Up to 1600 ISO, you make beautiful noise-free video recordings with the Samsung NX1. With the help of Neat video software, you can suppress the noise in such a way that you win 1 to 2 stops of sensitivity, before the noise becomes disruptive. But Neat video places heavy demands on the power of your processor, so that I would really only apply that method in emergencies.
For my own video work, 1600 ISO would be more than sufficient, but videographers who enjoy filming in low light are naturally also curious about the performance at 6400 ISO.
Above, there is a video recording where you can compare the signal-to-noise performance of the Samsung NX1 at 1600 ISO with recordings made at 6400 ISO in Full HD and with 6400 ISO recordings in 4K, which I subsequently converted in Adobe Premiere Pro into Full-HD. I found it remarkable to see how the signal-to-noise ratio improved by converting a 4K shot into a Full HD shot. It’s an extra reason to only want to film in 4K from now on.

Samsung NX1 with Atomos Shogun

Professional videographers like to make use of an external recorder and/or a larger external screen. We tested the sum by making 4K recordings with the Samsung NX1 and an Atomos Shogun. I did find some points for improvement in the communication between the two devices. When I first linked the Atomos Shogun to the Samsung NX1, the option for a clean HDMI signal out was not available (grayed out) in the camera menu. I disconnected the Shogun from the camera, and then these options were available. First choose the camera-out options, and then link the Shogun to the camera. You’re a bit baffled by it the first time, but you get used to it. 

With the use of an external recorder/monitor, the Samsung NX1 can also run a timecode. This is really a feature for the professional. Many professionals use the time setting in order to distinguish images made simultaneously with different cameras from each other: camera 1 starts counting at 01:00:00 and camera 2 starts at 02:00:00. Thanks to the firmware 1.2, this is now also possible with the Samsung NX1.

With use of the Atomos Shogun, you first of all have the (temporary) advantage that the Atomos recorder stores the videos in the H264 codec, so that you do not have to apply any transcoding from H265 to H264. That H264 files are much larger than the H265 files that you get when you store the video recordings in the camera is no problem for the Atomos Shogun, which makes use of HDD. An additional advantage of the use of an external recorder in combination with the Samsung NX1 is that the Atomos stores video recordings in 4:2:2 (8 bit), while the recordings on an SD card in the camera will be stored in 4:2:0. (The difference between 4:2:2 and 4:2:0 is explained in our Atomos Shogun review). Just as with the Panasonic GH4, I thought the 4:2:0 image quality of the Samsung NX1 to be so high that I would rather leave behind the extra load of an external recorder and just save the recordings in the camera on the SD card.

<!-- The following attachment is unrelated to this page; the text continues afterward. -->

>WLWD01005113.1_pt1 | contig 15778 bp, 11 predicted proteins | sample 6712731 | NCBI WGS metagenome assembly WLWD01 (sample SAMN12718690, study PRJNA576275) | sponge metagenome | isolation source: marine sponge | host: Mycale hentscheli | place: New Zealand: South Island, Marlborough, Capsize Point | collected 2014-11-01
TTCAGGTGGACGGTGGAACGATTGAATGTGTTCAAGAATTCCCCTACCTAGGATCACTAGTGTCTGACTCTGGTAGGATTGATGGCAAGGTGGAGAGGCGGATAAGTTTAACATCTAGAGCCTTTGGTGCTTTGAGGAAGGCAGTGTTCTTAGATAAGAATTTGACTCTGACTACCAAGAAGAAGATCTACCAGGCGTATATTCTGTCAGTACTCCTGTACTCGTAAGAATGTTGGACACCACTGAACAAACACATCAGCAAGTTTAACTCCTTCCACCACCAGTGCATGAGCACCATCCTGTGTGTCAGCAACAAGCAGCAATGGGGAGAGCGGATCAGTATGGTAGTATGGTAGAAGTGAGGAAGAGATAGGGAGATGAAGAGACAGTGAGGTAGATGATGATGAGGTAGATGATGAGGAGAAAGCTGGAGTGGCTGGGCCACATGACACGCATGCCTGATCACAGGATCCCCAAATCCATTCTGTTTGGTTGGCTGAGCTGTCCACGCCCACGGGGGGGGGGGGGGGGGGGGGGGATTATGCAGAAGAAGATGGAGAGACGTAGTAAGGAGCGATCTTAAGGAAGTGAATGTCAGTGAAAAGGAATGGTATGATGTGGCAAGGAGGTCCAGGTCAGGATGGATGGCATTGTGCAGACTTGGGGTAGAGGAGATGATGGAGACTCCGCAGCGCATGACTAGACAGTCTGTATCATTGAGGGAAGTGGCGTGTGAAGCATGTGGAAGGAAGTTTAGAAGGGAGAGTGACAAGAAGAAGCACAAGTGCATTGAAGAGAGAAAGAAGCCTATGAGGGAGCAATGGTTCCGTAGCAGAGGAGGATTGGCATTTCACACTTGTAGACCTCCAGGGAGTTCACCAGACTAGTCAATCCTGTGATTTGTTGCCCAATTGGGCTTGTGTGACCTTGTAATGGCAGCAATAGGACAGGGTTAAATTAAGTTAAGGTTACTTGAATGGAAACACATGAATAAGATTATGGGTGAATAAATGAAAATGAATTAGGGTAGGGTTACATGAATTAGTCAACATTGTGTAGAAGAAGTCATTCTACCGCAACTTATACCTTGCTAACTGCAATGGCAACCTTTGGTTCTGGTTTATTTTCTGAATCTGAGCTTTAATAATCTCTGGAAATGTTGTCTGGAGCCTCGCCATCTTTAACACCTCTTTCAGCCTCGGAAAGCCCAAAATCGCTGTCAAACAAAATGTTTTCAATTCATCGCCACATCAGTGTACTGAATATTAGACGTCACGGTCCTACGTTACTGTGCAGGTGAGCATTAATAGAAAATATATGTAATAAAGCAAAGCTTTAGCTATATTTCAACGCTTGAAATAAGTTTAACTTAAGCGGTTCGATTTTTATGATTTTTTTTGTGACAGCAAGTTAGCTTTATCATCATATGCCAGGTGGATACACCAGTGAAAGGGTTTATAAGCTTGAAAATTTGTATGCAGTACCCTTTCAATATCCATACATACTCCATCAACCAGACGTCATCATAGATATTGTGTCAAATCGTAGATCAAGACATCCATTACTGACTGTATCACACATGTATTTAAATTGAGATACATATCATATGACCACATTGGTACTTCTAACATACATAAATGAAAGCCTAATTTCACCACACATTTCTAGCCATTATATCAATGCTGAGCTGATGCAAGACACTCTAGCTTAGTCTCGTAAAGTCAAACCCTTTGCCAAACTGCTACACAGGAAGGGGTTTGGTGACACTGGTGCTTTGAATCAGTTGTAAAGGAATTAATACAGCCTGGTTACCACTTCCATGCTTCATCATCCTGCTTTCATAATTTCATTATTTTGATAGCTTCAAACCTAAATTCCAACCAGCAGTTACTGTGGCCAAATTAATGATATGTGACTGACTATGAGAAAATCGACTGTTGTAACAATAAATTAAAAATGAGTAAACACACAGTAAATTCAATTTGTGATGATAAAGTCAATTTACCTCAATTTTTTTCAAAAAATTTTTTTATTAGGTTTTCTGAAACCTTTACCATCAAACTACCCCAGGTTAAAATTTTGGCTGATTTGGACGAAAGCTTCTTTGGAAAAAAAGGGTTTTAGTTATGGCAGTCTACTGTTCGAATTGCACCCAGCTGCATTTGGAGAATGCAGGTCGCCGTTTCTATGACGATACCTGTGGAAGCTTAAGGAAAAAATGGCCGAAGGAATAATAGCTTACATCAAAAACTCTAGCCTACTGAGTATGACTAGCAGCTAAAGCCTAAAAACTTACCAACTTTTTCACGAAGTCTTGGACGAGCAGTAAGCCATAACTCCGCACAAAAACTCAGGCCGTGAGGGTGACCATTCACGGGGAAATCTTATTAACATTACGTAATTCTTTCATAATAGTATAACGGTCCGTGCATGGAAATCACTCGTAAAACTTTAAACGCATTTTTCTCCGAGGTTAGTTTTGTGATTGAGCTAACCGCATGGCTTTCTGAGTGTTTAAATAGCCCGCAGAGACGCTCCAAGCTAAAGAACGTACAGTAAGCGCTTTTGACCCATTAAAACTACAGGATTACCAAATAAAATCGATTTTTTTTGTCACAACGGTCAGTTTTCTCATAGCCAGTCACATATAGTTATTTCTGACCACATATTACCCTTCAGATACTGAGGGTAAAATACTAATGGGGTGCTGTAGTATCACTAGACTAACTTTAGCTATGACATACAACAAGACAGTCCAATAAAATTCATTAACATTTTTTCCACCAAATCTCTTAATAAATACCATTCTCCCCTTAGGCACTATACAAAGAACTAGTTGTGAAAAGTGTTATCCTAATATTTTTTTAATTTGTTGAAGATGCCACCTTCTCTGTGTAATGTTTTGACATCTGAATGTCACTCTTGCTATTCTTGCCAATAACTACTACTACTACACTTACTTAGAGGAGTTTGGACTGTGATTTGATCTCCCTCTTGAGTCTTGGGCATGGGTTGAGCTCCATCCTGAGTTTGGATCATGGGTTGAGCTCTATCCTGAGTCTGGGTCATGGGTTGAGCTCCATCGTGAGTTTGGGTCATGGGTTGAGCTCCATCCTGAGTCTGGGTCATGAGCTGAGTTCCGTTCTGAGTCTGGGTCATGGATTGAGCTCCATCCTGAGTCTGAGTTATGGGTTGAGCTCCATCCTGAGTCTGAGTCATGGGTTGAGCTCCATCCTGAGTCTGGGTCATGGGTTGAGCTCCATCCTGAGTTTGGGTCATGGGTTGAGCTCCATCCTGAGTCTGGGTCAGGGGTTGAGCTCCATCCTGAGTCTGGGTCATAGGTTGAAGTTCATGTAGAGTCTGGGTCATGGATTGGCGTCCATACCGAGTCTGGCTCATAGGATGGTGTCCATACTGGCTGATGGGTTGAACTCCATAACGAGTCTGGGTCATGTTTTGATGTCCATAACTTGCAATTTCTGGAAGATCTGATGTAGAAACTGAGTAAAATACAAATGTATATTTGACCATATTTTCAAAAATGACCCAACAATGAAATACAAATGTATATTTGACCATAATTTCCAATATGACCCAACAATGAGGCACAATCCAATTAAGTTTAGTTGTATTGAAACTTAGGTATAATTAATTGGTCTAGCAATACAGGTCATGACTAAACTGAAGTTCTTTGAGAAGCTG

Conclusion Samsung NX1 video practical review

{insertgrid=117} {insertgrid=118}


  • High image quality, high resolution, beautiful colors, fantastic dynamic range, little noise
  • Professional video operating options
  • User-friendly and versatile for amateur and professional


  • Samsung is running ahead of the pack (incl. Adobe) with the H265 codec

Too long, didn’t read (TL/DR)? Samsung NX1, aside from the rolling shutter, delivers higher image quality in both 1080p and 4K than the Canon C300 Andrew Reid,

Faithful readers of CameraStuffReview know that I am no professional videographer. Therefore, I’m still cautious in publishing measurement results of video recordings, and I selected a quote from Andrew Reid for the conclusion. First, build up a database and gain more practical experience. Even so, the first outlines are clearly starting to form, whereby I’m very enthusiastic about the options and price-to-quality ratio of the Panasonic GH4 and the Samsung NX1. The first seems obvious, since this camera is a kind of benchmark for many periodicals when it comes to video with system cameras or SLR cameras. Last year, the Panasonic GH4, in particular due to the unmatched options with video, won a GoodStuff Award from us as the best professional system camera in 2014. Firmware update 1.2 of the Samsung NX1 has turned the tide: if I had to choose right now, then the Samsung NX1 would beat the Panasonic GH4. And with that, all the other cameras that we have reviewed.


Please enter your comment!
Please enter your name here